Middle Eastern Migrants in the Philippines: Entrepreneurs and Cultural Brokers W G C -S School of Oriental and African Studies University of London The Philippines deviated from the usual Southeast Asian pattern of Hadhrami Arab dom- inance among Middle Easterners. Despite the in ﬂ uence of Muslim Arabs in the Islamic southwest, the predominant community initially consisted of Armenians, and then of immi- grants from Ottoman Syria from the 1880s. Coming via Latin America, the United States, or Asian entrepôts, most of these “Syrians” were Christians from modern Lebanon. They, however, included substantial Muslim Druze and Oriental Jewish minorities, and some came from Syria proper, Palestine, and even further a ﬁ eld. They formed the largest twen- tieth-century Syro-Lebanese community in Monsoon Asia. Some Middle Easterners became Filipino citizens, speaking either Spanish or English, others emigrated to the USA or Australia, and yet others went home. Their main contribution to the Philippines was eco- nomic. Initially peddlers and small shopkeepers, they moved into real estate, agriculture, mining, the leisure industry, the professions, the import-export trade, embroidery for export to the USA and, after independence, manufacturing for the local market. Introduction Middle Easterners have made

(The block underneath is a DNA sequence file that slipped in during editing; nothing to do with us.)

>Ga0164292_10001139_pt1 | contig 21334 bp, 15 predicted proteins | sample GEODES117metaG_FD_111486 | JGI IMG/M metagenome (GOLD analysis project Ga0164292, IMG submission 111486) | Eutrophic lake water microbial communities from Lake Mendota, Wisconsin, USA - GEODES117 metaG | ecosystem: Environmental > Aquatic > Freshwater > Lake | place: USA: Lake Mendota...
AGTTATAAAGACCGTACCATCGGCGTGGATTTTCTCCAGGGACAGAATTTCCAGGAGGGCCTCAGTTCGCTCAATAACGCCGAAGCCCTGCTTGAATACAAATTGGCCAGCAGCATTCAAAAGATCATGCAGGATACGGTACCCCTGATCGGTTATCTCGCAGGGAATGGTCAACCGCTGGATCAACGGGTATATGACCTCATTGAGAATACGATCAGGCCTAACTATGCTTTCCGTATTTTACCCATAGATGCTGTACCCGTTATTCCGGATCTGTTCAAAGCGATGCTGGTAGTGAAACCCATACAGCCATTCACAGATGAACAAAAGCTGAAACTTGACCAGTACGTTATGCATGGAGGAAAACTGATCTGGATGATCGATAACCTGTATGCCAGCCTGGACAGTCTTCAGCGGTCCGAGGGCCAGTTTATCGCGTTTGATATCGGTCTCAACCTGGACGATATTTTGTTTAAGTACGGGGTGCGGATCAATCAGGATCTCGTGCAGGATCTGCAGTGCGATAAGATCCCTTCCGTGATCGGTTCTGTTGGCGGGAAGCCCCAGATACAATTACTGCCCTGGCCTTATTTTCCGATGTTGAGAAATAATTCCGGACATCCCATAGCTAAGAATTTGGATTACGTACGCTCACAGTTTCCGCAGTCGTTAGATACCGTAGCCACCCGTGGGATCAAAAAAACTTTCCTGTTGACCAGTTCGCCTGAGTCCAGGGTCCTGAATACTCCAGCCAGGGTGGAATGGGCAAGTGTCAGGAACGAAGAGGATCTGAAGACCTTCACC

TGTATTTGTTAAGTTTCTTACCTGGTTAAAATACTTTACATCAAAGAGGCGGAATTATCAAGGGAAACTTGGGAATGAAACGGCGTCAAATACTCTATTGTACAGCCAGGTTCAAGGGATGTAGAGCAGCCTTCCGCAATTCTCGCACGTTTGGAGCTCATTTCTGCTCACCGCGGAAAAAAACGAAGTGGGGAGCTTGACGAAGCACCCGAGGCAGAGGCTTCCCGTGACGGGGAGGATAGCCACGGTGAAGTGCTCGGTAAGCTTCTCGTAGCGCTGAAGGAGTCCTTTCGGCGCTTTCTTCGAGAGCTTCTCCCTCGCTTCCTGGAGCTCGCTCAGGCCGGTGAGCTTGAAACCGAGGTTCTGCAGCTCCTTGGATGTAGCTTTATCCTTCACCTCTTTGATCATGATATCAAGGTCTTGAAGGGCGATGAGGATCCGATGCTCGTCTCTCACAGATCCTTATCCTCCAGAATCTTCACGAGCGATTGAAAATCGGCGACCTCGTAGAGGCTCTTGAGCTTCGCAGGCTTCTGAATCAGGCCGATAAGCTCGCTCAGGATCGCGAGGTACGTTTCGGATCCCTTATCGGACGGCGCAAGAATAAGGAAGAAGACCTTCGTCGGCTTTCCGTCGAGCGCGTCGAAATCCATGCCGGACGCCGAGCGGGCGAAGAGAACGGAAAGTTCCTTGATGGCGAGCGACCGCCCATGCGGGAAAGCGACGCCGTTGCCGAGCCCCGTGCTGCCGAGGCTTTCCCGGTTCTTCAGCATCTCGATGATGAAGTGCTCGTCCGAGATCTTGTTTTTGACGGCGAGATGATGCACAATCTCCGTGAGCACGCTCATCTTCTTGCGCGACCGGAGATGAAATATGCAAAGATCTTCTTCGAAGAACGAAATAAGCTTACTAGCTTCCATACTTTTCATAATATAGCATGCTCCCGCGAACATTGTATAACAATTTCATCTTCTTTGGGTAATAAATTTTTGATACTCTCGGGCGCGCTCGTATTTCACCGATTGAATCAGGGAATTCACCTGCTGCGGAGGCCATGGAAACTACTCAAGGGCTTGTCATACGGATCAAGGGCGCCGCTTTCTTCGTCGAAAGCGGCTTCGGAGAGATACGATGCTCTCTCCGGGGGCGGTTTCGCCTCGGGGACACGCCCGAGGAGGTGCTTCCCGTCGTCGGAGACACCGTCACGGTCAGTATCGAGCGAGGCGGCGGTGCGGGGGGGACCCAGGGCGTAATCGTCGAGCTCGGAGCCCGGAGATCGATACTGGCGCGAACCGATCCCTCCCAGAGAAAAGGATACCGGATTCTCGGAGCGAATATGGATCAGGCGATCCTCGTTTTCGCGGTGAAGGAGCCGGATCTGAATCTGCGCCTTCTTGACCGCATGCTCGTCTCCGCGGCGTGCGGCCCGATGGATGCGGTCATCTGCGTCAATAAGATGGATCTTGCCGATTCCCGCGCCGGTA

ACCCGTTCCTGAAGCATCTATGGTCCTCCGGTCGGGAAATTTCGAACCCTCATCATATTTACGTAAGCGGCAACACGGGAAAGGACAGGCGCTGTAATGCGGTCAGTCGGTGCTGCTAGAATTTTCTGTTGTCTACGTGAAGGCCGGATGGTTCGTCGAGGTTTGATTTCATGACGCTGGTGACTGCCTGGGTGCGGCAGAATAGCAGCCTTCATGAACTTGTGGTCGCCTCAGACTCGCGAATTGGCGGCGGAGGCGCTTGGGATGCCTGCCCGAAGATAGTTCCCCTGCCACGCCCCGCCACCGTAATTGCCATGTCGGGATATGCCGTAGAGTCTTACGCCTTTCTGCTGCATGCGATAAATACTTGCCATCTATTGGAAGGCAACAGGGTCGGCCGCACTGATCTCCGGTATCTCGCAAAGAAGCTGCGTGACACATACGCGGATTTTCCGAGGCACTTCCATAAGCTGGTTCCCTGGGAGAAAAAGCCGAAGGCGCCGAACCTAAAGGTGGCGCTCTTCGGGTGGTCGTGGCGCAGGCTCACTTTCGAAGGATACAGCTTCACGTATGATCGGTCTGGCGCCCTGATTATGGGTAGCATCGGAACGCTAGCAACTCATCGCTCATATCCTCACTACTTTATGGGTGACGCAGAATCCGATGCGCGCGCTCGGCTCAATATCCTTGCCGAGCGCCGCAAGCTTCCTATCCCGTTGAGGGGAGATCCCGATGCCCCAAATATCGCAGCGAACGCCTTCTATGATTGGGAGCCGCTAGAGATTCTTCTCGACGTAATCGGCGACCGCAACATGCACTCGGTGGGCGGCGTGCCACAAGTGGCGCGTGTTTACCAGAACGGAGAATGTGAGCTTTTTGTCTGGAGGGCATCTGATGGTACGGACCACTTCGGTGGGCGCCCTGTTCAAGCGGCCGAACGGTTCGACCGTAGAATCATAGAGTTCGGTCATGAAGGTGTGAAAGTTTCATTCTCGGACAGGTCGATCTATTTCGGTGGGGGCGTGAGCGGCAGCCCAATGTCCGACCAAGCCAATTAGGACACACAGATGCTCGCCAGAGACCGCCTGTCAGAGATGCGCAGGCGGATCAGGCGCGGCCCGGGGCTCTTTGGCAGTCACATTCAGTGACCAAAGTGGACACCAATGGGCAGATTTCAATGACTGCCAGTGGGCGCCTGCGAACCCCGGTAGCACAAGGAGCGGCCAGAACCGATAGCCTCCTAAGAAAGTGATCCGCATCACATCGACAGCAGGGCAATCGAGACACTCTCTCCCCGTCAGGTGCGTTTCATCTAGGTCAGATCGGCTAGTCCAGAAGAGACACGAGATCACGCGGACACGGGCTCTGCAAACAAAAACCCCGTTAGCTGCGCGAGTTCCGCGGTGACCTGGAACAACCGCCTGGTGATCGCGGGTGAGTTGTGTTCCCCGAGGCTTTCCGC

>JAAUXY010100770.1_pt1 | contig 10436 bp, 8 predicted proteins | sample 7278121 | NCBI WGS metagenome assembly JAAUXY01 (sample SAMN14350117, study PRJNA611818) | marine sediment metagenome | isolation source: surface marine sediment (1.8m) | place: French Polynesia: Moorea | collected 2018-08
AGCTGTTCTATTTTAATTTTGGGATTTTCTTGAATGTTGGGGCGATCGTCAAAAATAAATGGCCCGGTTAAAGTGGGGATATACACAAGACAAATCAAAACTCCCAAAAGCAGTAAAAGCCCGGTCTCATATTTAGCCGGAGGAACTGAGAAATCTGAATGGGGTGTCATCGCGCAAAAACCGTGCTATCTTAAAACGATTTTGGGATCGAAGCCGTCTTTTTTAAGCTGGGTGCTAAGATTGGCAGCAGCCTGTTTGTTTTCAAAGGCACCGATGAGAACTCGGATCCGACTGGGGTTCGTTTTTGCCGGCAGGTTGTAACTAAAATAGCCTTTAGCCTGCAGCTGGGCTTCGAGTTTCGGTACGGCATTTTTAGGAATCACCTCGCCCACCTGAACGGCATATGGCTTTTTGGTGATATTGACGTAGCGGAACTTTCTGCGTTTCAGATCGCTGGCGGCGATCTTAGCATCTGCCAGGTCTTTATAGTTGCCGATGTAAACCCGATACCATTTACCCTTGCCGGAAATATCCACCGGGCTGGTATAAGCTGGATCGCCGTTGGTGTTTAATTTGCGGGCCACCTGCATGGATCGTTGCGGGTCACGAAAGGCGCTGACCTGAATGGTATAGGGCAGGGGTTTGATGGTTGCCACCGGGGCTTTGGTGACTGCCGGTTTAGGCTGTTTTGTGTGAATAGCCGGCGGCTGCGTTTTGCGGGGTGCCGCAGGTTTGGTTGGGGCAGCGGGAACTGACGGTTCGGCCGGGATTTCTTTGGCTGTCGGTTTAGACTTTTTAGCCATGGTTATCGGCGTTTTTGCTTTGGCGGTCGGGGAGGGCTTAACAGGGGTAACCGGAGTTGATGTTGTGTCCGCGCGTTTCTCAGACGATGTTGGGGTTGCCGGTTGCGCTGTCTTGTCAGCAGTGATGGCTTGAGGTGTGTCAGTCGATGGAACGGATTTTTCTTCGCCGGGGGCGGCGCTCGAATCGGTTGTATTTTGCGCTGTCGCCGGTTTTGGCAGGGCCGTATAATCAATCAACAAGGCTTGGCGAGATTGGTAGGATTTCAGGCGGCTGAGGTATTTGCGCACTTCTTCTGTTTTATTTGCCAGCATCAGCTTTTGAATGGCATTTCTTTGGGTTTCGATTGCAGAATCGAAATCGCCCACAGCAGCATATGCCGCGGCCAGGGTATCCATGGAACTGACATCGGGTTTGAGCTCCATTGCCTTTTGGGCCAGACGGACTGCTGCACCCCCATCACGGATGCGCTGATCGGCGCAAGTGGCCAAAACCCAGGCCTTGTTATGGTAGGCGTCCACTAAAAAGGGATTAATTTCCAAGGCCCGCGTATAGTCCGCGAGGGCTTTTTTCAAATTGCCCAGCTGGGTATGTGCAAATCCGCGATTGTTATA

Asian Journal of Social Science – Brill
Published: Jan 1, 2004
It’s your single place to instantly
discover and read the research
that matters to you.
Enjoy affordable access to
over 12 million articles from more than
10,000 peer-reviewed journals.
All for just $49/month
Read as many articles as you need. Full articles with original layout, charts and figures. Read online, from anywhere.
Keep up with your field with Personalized Recommendations and Follow Journals to get automatic updates.
It’s easy to organize your research with our built-in tools.
Read from thousands of the leading scholarly journals from SpringerNature, Elsevier, Wiley-Blackwell, Oxford University Press and more.
All the latest content is available, no embargo periods.
“Hi guys, I cannot tell you how much I love this resource. Incredible. I really believe you've hit the nail on the head with this site in regards to solving the research-purchase issue.”Daniel C.
“Whoa! It’s like Spotify but for academic articles.”@Phil_Robichaud
“I must say, @deepdyve is a fabulous solution to the independent researcher's problem of #access to #information.”@deepthiw
“My last article couldn't be possible without the platform @deepdyve that makes journal papers cheaper.”@JoseServera